Archive for March, 2012

In the course of doing the previous entry, I stumbled on a surprising realization — that the first tentative seeds of each new vision are generated a full cycle before they take shape as a distinct entity. This has undercut some of my long-held assumptions about the dynamics of countercultural periods, but it promises to replace them with a subtler and more fruitful paradigm.

When I initially developed my ideas about the cycle of visions, I assumed that the central narrative of every counterculture involved the loss of faith in a dominant partnership and the coalescing of opposition around the next vision in the sequence. I derived this template from the 1960’s, which I perceived as a heroic struggle by the forces of chaos against the increasingly repressive tendencies of scientific-materialism-and-democracy.

That remained my working model when I started this blog. I soon added an additional level of complexity, however, as I concluded that the explosive burst of cultural energy which marks the onset of every counterculture must be a by-product of the liberation of the countercultural vision from the influence of the dominant partnership and its realignment towards the vision one junior to itself.

In this revised model, I identified the foundations of the 60’s counterculture as having been established between about 1958 and 1962, when a few visionary writers and musicians began to associate chaos with holism rather than scientific materialism. This new way of thinking then swept through the culture at large when the dominant partnership was discredited in 1964-65.

I still believed, however, that holism had played a merely catalytic role and that chaos had provided the energy source for the counterculture and had produced its most radical new ideas, some of which coalesced as the creative imagination vision when chaos narrowed down in the 1970’s and became more conventional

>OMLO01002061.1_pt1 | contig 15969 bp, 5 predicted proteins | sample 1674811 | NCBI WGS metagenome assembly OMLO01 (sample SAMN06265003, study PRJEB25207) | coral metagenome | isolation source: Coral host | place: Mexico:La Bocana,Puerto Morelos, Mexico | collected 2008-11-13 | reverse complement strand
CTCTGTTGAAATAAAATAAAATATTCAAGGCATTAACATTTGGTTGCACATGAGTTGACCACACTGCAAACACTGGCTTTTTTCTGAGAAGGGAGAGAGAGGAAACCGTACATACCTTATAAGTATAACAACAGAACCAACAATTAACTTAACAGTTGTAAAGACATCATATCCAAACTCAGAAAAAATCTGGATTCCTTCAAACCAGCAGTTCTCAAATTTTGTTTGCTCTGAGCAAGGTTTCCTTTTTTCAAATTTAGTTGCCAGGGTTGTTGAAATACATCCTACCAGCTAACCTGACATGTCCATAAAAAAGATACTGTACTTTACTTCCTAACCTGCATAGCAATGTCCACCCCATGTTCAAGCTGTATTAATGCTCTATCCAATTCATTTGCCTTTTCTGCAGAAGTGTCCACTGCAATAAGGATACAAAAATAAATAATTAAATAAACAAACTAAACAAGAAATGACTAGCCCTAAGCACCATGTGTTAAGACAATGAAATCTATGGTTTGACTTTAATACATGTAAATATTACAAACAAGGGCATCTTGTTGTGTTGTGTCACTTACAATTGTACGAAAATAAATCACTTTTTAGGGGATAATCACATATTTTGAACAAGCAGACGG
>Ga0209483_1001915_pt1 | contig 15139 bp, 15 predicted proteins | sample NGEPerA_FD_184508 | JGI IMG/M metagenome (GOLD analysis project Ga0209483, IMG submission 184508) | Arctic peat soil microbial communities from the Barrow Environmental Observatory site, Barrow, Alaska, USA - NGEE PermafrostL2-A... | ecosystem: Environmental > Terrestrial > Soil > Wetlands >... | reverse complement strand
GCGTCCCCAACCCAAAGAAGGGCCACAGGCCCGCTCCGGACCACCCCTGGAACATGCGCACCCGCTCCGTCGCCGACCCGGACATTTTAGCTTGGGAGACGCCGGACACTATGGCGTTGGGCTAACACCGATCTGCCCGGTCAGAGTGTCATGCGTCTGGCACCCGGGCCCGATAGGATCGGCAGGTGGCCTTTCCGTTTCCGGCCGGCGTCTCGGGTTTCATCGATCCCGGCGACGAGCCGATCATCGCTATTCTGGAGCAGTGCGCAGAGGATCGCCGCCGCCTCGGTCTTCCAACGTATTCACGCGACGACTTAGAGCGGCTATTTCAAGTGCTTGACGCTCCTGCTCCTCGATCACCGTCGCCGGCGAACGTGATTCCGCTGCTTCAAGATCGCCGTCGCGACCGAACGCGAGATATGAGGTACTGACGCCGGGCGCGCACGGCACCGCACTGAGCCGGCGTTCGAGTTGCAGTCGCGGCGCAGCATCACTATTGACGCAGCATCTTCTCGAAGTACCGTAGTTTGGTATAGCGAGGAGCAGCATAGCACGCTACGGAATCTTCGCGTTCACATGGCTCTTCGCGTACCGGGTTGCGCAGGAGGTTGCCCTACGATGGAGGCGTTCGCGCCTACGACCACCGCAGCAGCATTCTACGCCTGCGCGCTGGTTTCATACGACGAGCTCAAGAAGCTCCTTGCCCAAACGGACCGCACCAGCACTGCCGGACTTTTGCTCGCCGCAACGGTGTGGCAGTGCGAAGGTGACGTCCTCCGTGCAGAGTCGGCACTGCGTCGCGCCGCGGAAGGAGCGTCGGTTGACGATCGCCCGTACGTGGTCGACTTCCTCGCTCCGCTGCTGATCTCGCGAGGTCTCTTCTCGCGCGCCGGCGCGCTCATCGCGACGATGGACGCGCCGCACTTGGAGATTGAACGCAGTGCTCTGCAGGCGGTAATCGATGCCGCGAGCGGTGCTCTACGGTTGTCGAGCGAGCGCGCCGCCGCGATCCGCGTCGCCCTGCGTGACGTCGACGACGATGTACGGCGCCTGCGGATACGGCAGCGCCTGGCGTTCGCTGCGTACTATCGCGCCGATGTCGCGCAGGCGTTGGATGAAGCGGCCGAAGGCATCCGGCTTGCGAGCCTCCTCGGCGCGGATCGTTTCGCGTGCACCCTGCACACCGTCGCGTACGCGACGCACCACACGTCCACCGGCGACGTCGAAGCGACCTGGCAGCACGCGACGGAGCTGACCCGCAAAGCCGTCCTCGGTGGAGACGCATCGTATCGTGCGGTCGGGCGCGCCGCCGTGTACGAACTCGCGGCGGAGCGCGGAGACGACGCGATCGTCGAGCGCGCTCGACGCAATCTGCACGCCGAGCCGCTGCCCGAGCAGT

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I finished the previous entry feeling confident that I was about to beat my way out of the 19th century — but then Alexei remarked that he’d found it hard to follow. I took that as a sign that I’d gotten too abstract and needed to provide more detail on the core assumptions of both scientific materialism and holism before I could move ahead.

As I’ve stated repeatedly, every new vision is rooted in insights that derive from a particular area of human experience but also offer intimations of higher knowledge. This combination provides the vision with its psychic center of gravity, and though it gets tugged off base at times by its associations with other visions, it always tends to revert to that original moment of inspiration

In the case of scientific materialism, its founding insights were sparked by the proliferation of mechanical devices during the early Middle Ages. In an era of extreme other-worldliness, the only people who did not regard the material world as fallen and corrupt were the unknown tech geeks of the time — the builders of cathedrals, designers of siege engines, and tinkerers with the inner workings of windmills and mechanical clocks.

The first intimations of the mysteries inherent in machines must go back to the medieval counterculture of the late 1100’s — the period of Arthurian romance, the troubadours, and Gothic architecture. The new vision took on shape, however, only as it accepted the mentorship of the reason vision over the following century.

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